LOS ANGELES -- The Cardinals were the best team in baseball when they arrived at Dodger Stadium on Thursday, and they were the best by an even more substantial margin late Sunday as they headed for Coors Field in Denver, a mile high.
Taking three of four games from the Dodgers, culminating in Sunday's rousing 4-2 decision with a three-run eighth inning, the Redbirds put it all on display, the whole, impressive package of goods.
Dynamic pitching performances were aided by airtight defense, and the offense came alive when it mattered. It's a formula that has carried the Cards to eight postseason appearances in the past 11 seasons, and it seems destined to work seamlessly again in 2015.
There is no LeBron James on this team, no Tom Brady. No superstar is needed to grab the wheel. The machine just hums right along. The Cards, who lead the National League Central by 6 1/2 games with their 38-19 record and .667 winning percentage, acknowledge that Yadier Molina is their indispensable leader. But they will tell you that it's a democracy here; every player, like every vote, counts.
"They're all content to do their part," Cards manager Mike Matheny said.
Seemingly each day brings forward a new candidate to make a difference. Sunday's headliner was shortstop Jhonny Peralta, who banged a homer, double and single in yet another All-Star performance.
Starter Lance Lynn kept his team in the game for five innings against a brilliant Zack Greinke before turning it over to a lights-out bullpen. Matt Holliday and Mark Reynolds delivered clutch doubles in the eighth against the Dodgers' bullpen. And then there was The Throw.
Jason Heyward, widely considered the sport's premier right fielder, stunned a crowd of 41,500 in the sixth inning. The Dodgers, clinging to a 2-1 lead after Peralta's homer in the top half ended Greinke's shutout bid, were poised to add a big insurance run when Jimmy Rollins whistled a two-out single to right with Andre Ethier at second.
On the move, Heyward unleashed a laser -- it looked like a 95 mph fastball -- that backup catcher Tony Cruz gloved, whirling to apply a sweeping tag on Ethier.
"I still haven't seen anything," said Heyward, whose view was the worst in the house. "I felt like I had some good momentum and got a good throw off. After I released it, I was down on the ground."
Teammates were happy to supply the details.
Heyward, who came to the Cardinals from the Braves over the winter in exchange for young starter Shelby Miller, knew his new team was good. He's finding out how good on a regular basis.
"It's just complete -- a complete team," Heyward said. "It's a team of different guys who can do different things, very flexible. We have a similar mindset for our at-bats. We grind it out and come up with the big hit, a single, walk, whatever is needed.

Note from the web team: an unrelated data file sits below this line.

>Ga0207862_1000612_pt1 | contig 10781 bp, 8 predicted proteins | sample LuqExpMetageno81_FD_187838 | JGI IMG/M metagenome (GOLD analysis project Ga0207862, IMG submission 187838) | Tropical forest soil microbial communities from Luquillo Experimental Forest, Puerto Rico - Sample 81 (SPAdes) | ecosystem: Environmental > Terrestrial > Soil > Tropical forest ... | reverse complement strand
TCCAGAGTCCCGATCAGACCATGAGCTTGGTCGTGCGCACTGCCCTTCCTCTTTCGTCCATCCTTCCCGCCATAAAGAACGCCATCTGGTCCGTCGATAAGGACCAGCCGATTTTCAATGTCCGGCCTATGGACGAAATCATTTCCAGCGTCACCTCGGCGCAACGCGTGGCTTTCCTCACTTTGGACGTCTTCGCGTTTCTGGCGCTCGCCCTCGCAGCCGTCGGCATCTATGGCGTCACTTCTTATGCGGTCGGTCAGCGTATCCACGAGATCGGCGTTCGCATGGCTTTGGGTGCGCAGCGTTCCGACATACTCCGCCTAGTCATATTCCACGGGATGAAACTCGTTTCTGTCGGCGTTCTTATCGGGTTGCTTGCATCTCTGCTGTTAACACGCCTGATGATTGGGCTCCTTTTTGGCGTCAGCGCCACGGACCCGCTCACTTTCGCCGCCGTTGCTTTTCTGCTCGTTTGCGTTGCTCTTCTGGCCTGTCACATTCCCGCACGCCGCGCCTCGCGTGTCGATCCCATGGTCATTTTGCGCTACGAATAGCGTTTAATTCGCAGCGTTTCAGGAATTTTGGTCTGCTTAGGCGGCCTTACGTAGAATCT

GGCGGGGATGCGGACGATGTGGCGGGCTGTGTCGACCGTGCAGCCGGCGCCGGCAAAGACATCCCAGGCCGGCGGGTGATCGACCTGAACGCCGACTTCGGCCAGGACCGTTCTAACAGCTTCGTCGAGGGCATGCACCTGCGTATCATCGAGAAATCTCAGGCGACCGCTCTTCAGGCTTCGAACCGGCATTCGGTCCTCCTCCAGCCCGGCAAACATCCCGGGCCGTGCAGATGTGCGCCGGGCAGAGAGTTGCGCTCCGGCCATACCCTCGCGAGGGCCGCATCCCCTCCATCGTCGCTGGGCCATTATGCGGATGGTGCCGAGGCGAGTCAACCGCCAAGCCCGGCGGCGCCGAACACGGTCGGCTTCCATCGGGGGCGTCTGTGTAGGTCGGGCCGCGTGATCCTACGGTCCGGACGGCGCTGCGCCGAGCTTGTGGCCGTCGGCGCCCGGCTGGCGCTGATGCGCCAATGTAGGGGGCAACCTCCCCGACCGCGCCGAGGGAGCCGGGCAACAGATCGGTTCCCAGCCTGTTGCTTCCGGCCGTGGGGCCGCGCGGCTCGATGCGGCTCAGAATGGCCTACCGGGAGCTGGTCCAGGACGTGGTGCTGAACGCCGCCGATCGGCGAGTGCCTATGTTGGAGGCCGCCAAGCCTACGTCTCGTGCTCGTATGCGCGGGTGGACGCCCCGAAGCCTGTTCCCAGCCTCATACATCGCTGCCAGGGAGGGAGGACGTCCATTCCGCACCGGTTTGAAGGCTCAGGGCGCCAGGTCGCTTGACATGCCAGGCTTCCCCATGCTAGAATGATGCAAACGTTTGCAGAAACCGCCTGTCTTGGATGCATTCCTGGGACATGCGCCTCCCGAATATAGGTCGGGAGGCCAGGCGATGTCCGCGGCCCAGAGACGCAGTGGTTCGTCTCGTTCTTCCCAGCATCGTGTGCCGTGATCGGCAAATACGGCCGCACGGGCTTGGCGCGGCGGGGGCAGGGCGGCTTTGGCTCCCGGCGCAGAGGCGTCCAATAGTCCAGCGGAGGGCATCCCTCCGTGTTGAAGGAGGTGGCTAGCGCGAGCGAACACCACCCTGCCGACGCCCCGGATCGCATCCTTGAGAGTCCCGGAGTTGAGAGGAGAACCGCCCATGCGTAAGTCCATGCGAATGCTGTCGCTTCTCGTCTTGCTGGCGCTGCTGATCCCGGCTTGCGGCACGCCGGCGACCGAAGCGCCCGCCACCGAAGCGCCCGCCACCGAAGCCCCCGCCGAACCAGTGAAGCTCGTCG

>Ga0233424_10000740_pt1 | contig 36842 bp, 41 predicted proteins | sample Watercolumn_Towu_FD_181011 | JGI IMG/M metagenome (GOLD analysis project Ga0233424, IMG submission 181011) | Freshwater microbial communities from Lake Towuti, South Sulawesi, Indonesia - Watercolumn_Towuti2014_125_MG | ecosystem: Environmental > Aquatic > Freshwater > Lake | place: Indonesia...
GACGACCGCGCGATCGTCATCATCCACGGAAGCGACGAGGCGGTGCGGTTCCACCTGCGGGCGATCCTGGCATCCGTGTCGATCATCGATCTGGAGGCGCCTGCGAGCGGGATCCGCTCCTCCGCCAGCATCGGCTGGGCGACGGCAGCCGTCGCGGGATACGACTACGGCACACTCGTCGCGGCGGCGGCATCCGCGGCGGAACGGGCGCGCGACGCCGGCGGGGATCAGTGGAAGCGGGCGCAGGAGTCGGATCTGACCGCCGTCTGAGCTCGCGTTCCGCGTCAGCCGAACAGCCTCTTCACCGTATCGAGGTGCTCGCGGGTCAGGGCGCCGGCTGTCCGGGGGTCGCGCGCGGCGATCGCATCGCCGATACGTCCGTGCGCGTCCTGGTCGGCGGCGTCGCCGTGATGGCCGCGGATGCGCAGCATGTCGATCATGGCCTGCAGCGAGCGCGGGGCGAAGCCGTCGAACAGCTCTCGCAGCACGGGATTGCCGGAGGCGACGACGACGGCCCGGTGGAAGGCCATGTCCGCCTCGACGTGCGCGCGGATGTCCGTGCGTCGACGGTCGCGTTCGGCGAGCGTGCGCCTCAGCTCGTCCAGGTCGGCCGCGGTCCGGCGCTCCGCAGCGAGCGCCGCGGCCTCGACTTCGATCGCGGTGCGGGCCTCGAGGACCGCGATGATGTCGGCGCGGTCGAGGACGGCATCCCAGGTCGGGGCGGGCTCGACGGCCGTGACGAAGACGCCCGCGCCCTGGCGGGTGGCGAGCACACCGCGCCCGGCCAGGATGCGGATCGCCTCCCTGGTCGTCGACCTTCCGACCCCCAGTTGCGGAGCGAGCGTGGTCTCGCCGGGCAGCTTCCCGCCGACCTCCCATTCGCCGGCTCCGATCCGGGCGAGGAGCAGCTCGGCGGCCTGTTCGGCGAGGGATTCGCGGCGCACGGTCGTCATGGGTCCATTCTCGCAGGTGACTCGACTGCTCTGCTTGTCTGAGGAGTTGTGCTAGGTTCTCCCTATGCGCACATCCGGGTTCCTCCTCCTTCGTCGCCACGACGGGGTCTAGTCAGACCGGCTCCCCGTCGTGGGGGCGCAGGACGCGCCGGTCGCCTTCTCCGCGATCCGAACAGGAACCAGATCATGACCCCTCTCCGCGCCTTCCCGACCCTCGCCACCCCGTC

"We don't have time to pout or feel bad about an at-bat. Until that last out is made, you feel you have a chance to win here. It definitely takes a team effort -- especially in a game that was close, like this one. Everybody's got to do their thing and stay in tune in the dugout to what's going on."
The Dodgers won't see the Cards again unless they meet in a third consecutive October showdown, hoping to end the St. Louis chokehold. The Cards claimed the season series for the first time since 2010 by taking five of seven.
It took a vintage Clayton Kershaw effort on Saturday night for the NL West leaders to avoid a four-game sweep. Greinke was almost as good as his co-ace in the finale, but the Cards put together enough of those grinding at-bats to send him off with 99 pitches after 6 2/3 innings.
"I looked up in the third inning and he already had close to 50 pitches," said center fielder Peter Bourjos, whose sensational running catch in deep right-center robbed Rollins for the final out. "I never feel like we panic -- even when we're down four or five runs. We just put together good at-bats and grind it out.
"Kershaw was unbelievable. Anytime you face Kershaw and Greinke and you can split, you feel pretty good about it."
A duel of bullpens belonged to Matheny's Redbirds, with Trevor Rosenthal notching his 19th save in 20 chances and lefty Kevin Siegrist seizing the win after striking out the side in the seventh.
Having already lost ace Adam Wainwright and stout first baseman Matt Adams, the resilient Redbirds forge ahead, sustaining their winning habit by doing the right thing at the right moment more often than anybody else.
"When somebody goes down -- and it's almost inevitable in this game -- somebody else has to step up," Matheny said. "Just keep doing your part. Don't think this is an irreplaceable piece, or that is. Guys have stayed the course. Just keep playing the game."
Superstars are nice to have. But in this sport, you can celebrate without them.
Lyle Spencer is a national reporter and columnist for MLB.com. Follow him on Twitter @LyleMSpencer. This story was not subject to the approval of Major League Baseball or its clubs.